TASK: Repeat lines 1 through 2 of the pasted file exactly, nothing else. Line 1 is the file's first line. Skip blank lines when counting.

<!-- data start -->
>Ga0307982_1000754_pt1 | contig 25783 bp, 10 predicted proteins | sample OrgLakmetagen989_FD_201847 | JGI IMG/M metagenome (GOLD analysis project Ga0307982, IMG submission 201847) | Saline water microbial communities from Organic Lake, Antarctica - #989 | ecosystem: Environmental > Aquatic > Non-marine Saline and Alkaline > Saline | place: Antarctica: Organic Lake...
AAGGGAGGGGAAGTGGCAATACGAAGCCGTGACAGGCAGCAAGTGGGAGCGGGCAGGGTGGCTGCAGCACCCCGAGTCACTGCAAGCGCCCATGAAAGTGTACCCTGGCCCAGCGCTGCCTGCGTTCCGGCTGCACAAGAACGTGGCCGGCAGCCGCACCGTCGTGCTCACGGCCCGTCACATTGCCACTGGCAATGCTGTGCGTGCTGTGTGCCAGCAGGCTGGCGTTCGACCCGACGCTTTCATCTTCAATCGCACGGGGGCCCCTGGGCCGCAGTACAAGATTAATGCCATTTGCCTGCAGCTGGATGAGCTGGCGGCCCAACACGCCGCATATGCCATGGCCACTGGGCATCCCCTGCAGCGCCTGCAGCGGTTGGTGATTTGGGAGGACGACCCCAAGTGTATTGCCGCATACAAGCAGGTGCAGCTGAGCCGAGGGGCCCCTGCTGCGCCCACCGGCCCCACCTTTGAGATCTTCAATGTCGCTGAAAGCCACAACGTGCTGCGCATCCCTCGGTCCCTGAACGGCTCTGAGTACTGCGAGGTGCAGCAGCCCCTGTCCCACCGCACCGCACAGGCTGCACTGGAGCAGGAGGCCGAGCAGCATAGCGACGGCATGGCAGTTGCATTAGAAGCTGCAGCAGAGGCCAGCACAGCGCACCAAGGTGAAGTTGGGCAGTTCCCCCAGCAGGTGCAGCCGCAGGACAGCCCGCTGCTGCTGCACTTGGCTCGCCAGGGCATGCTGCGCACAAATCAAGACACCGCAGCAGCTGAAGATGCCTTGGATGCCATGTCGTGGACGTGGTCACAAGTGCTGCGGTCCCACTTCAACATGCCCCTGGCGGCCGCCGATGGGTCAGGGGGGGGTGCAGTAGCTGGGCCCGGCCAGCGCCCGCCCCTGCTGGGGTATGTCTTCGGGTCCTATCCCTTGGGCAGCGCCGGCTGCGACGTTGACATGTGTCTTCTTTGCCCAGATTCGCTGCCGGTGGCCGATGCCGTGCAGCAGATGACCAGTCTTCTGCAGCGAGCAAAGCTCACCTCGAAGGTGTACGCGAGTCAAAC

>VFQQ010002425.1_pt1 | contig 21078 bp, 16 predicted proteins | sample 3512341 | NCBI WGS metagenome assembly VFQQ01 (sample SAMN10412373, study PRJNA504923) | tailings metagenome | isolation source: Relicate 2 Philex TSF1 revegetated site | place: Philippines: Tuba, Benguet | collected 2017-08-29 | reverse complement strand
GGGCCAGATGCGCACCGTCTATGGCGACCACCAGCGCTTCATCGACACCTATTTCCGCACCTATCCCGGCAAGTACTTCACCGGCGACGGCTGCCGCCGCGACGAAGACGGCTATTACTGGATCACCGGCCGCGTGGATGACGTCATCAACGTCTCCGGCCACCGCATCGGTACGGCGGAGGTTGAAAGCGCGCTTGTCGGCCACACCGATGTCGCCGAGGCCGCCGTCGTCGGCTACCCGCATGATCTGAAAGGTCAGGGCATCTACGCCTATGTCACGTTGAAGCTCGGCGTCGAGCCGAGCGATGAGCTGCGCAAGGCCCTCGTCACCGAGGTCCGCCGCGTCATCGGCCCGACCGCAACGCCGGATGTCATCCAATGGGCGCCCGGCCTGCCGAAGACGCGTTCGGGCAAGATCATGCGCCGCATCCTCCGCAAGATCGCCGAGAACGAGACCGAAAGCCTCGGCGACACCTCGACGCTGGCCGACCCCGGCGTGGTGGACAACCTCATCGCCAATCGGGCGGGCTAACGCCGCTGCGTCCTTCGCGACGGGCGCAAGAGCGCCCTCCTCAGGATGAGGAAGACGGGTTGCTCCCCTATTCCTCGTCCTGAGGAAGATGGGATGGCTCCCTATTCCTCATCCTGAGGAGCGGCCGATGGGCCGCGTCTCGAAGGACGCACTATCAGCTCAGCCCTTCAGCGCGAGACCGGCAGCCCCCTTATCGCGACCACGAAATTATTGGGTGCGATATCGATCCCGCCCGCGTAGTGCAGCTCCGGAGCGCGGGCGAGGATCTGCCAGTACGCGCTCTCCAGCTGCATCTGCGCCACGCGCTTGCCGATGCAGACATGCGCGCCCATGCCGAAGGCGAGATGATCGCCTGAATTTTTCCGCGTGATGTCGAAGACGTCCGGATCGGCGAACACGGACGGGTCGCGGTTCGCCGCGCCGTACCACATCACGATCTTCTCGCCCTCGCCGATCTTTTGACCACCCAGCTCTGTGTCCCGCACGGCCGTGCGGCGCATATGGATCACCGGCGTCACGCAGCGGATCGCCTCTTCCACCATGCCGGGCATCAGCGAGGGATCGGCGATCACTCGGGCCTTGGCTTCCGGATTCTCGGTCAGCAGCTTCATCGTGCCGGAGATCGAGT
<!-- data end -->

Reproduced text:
>Ga0307982_1000754_pt1 | contig 25783 bp, 10 predicted proteins | sample OrgLakmetagen989_FD_201847 | JGI IMG/M metagenome (GOLD analysis project Ga0307982, IMG submission 201847) | Saline water microbial communities from Organic Lake, Antarctica - #989 | ecosystem: Environmental > Aquatic > Non-marine Saline and Alkaline > Saline | place: Antarctica: Organic Lake...
AAGGGAGGGGAAGTGGCAATACGAAGCCGTGACAGGCAGCAAGTGGGAGCGGGCAGGGTGGCTGCAGCACCCCGAGTCACTGCAAGCGCCCATGAAAGTGTACCCTGGCCCAGCGCTGCCTGCGTTCCGGCTGCACAAGAACGTGGCCGGCAGCCGCACCGTCGTGCTCACGGCCCGTCACATTGCCACTGGCAATGCTGTGCGTGCTGTGTGCCAGCAGGCTGGCGTTCGACCCGACGCTTTCATCTTCAATCGCACGGGGGCCCCTGGGCCGCAGTACAAGATTAATGCCATTTGCCTGCAGCTGGATGAGCTGGCGGCCCAACACGCCGCATATGCCATGGCCACTGGGCATCCCCTGCAGCGCCTGCAGCGGTTGGTGATTTGGGAGGACGACCCCAAGTGTATTGCCGCATACAAGCAGGTGCAGCTGAGCCGAGGGGCCCCTGCTGCGCCCACCGGCCCCACCTTTGAGATCTTCAATGTCGCTGAAAGCCACAACGTGCTGCGCATCCCTCGGTCCCTGAACGGCTCTGAGTACTGCGAGGTGCAGCAGCCCCTGTCCCACCGCACCGCACAGGCTGCACTGGAGCAGGAGGCCGAGCAGCATAGCGACGGCATGGCAGTTGCATTAGAAGCTGCAGCAGAGGCCAGCACAGCGCACCAAGGTGAAGTTGGGCAGTTCCCCCAGCAGGTGCAGCCGCAGGACAGCCCGCTGCTGCTGCACTTGGCTCGCCAGGGCATGCTGCGCACAAATCAAGACACCGCAGCAGCTGAAGATGCCTTGGATGCCATGTCGTGGACGTGGTCACAAGTGCTGCGGTCCCACTTCAACATGCCCCTGGCGGCCGCCGATGGGTCAGGGGGGGGTGCAGTAGCTGGGCCCGGCCAGCGCCCGCCCCTGCTGGGGTATGTCTTCGGGTCCTATCCCTTGGGCAGCGCCGGCTGCGACGTTGACATGTGTCTTCTTTGCCCAGATTCGCTGCCGGTGGCCGATGCCGTGCAGCAGATGACCAGTCTTCTGCAGCGAGCAAAGCTCACCTCGAAGGTGTACGCGAGTCAAAC